But there are other factors besides delayed attention that affect breast cancer prognosis in Hispanic/Latino women.

Differences in the Disease

Hispanic/Latina women are more likely to develop breast cancer before menopause. Breast cancer has more aggressive features in Hispanic/Latino women, whether premenopausal or postmenopausal, than in others.

Features of breast cancer in Hispanic/Latino women include:

  • Advanced stage: Cancer stage describes how substantial the breast cancer is and how far it has spread. Advanced stage cancer is large and may have metastasized (spread to other tissues).
  • Higher grade: Breast cancer grade describes the microscopic features of cancer, including how fast the cells multiply and how different they are from normal breast cells. High-grade breast cancer is more likely to grow, spread rapidly, and recur after treatment than low-grade cancer.
  • Hormone receptor negative (HR-): Breast cancers that have estrogen or progesterone hormone receptors may shrink with medication. Hispanic/Latina women tend to have HR- breast cancer, which does not improve with hormone-modifying medication.
  • Human epidermal growth factor receptor 2 positive (HER2+): A protein that can be detected in breast cancer cells, HER2 is associated with a worse breast cancer prognosis. Hispanic/Latina women are more likely to be diagnosed with HER2+ breast cancer than others.

These differences have a major impact on a woman's treatment options, side effects of treatment, and prognosis. It isn't quite clear why breast cancer in Hispanic/Latino women is more aggressive, and hopefully, further studies will clarify the best treatments for these types of cancers.

Treatment

Another issue for Hispanic/Latina women is that they are less likely to receive appropriate and timely breast cancer treatment when compared to non-Hispanic white women. This issue may have a number of contributing factors.

Delays in treatment or inadequate treatment could be due to language barriers, healthcare access, and cost, or to a bias on the part of the healthcare team. It is also possible that some Hispanic/Latina women might not seek care after being diagnosed with breast cancer.

Many women, regardless of race or ethnicity, are concerned about the side effects of treatment (e.g., nausea, hair loss, vomiting, and decreased energy), which may keep them from seeking it. It is possible that side effects related to appearance may be of particular concern for Latina women, as 75 percent say that looking their best is an important part of their culture, according to a Univision study on Latina attitudes and behaviors related to beauty.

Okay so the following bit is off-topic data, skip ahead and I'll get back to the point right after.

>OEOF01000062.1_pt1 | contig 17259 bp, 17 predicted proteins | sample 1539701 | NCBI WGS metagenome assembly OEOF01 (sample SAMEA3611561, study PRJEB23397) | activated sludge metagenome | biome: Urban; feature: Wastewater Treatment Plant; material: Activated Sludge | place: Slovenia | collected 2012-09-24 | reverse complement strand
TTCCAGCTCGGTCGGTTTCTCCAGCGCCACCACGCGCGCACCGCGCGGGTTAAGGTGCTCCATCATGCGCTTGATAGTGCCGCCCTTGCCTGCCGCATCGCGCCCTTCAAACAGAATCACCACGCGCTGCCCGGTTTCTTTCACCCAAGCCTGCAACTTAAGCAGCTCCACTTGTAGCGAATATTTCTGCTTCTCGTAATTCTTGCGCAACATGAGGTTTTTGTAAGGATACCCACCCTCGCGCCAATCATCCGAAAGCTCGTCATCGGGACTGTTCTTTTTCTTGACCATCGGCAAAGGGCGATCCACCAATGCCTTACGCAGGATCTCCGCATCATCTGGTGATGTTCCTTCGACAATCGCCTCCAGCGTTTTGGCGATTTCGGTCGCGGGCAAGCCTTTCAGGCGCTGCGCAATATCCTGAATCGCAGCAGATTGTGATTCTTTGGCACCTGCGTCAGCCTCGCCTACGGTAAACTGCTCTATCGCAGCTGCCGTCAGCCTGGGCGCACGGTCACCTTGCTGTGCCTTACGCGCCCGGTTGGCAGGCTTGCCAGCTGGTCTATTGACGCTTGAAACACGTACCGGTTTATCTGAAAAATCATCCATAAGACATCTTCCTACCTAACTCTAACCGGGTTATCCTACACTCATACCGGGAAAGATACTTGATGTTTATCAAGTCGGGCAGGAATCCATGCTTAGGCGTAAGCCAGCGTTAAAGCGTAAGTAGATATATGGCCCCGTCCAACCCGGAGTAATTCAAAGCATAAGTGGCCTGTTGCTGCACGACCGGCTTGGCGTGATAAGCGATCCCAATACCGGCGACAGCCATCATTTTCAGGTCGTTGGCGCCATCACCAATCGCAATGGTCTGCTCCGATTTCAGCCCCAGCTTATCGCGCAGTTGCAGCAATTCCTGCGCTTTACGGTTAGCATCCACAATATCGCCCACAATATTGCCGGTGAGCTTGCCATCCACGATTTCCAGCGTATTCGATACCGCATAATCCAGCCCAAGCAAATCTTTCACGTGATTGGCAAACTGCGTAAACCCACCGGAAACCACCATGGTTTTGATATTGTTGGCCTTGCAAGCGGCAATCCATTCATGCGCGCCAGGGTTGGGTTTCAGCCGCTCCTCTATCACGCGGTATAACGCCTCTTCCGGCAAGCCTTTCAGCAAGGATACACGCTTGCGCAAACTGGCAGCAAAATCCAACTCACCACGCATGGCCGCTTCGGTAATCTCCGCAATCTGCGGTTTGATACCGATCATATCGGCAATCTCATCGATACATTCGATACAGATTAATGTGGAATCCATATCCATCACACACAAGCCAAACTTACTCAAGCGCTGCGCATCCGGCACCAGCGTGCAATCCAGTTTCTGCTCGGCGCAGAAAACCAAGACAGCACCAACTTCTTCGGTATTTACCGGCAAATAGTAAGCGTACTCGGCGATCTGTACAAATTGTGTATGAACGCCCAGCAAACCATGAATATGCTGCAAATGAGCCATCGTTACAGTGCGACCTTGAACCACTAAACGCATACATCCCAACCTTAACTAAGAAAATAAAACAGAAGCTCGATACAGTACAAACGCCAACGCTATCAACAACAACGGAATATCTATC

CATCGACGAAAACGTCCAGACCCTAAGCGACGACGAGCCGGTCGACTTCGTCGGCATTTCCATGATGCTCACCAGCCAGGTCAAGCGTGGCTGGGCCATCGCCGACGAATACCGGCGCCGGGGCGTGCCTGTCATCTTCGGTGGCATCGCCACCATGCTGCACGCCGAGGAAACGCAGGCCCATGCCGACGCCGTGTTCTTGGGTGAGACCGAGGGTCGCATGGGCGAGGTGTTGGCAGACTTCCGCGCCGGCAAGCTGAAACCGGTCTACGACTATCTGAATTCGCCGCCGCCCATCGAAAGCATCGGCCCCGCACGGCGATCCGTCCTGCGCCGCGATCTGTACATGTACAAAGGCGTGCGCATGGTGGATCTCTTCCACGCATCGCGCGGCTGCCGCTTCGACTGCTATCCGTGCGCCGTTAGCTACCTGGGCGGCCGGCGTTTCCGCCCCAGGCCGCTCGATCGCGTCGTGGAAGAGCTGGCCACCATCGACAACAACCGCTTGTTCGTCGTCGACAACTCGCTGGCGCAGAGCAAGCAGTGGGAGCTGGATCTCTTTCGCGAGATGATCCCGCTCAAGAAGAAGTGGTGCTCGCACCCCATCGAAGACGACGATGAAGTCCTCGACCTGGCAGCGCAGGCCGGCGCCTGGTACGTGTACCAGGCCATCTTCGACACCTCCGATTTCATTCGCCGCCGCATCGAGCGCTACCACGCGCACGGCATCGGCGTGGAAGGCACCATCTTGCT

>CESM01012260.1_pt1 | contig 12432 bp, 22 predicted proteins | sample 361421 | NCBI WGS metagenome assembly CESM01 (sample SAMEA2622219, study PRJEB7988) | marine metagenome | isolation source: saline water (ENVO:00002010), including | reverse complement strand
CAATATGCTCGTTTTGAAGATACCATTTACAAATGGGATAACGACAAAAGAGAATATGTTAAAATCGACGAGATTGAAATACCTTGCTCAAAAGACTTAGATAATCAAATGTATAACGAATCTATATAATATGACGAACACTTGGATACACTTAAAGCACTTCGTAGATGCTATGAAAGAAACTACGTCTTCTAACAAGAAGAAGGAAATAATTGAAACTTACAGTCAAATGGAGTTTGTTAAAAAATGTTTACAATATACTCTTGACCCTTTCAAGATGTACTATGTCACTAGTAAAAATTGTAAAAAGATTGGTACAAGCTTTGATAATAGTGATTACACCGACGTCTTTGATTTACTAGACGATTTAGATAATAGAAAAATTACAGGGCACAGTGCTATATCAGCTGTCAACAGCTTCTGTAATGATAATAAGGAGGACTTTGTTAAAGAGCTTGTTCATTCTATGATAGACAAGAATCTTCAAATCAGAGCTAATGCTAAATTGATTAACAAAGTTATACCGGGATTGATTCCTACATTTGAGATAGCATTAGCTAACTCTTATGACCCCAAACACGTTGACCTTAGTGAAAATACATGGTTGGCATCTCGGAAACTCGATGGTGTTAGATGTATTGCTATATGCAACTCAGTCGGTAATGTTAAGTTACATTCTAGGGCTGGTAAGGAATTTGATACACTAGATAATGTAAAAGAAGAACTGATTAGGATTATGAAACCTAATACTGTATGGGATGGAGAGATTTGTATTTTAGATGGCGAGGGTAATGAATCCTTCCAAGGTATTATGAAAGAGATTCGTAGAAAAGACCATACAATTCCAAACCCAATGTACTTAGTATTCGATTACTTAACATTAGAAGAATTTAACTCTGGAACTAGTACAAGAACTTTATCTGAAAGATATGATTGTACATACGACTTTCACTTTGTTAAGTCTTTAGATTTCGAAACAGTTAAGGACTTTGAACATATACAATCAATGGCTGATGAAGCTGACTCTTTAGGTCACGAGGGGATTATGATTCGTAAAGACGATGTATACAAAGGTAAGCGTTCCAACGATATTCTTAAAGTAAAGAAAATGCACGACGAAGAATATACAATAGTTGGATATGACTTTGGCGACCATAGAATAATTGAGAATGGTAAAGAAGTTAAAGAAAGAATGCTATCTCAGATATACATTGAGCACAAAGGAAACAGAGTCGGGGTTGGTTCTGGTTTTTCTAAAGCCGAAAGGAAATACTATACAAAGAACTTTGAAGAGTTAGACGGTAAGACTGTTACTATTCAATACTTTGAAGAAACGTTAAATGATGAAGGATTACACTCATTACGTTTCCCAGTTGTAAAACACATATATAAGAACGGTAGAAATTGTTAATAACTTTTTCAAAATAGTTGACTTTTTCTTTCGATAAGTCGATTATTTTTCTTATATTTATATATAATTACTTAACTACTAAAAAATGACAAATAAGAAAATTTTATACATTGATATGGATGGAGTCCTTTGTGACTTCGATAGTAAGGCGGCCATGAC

When it comes to a population of individuals, the group may have some common characteristics, but each individual woman, her family, and her health care team can have a unique set of issues that affect the medical and surgical treatment of her breast cancer.

Solutions

Hispanic/Latina women respond well to community-based breast cancer awareness programs, which leads to better outcomes. This is especially true when programs are led by Hispanic/Latina women, particularly survivors who can speak to the need for early detection and treatment.

Having hospital patient navigators that follow patients from diagnosis through treatment, making sure they keep appointments and helping them navigate a complicated healthcare system, can help women adhere to their treatment regimen. Bilingual navigators can improve communication between the surgeon and the oncologist and the woman (as well as her family), which helps reduce a woman's level of anxiety.

A Word From Verywell

If health care and support for Hispanic/Latina women with breast cancer is to improve, breast cancer awareness outreach needs to happen in communities where Hispanic/Latina women gather for meetings or social events, such as schools, houses of worship, and community centers. Materials need to be in Spanish and community educators, preferably survivors, ideally need to be an ethnic and cultural match to the women living in those communities.